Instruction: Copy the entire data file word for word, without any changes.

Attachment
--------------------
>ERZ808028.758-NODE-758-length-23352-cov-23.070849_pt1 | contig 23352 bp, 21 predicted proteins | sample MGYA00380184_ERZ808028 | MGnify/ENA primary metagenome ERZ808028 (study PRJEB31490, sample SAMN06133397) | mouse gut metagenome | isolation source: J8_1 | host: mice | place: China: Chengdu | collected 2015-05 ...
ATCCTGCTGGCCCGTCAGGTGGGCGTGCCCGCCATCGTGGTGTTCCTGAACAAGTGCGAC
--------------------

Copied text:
>ERZ808028.758-NODE-758-length-23352-cov-23.070849_pt1 | contig 23352 bp, 21 predicted proteins | sample MGYA00380184_ERZ808028 | MGnify/ENA primary metagenome ERZ808028 (study PRJEB31490, sample SAMN06133397) | mouse gut metagenome | isolation source: J8_1 | host: mice | place: China: Chengdu | collected 2015-05 ...
ATCCTGCTGGCCCGTCAGGTGGGCGTGCCCGCCATCGTGGTGTTCCTGAACAAGTGCGAC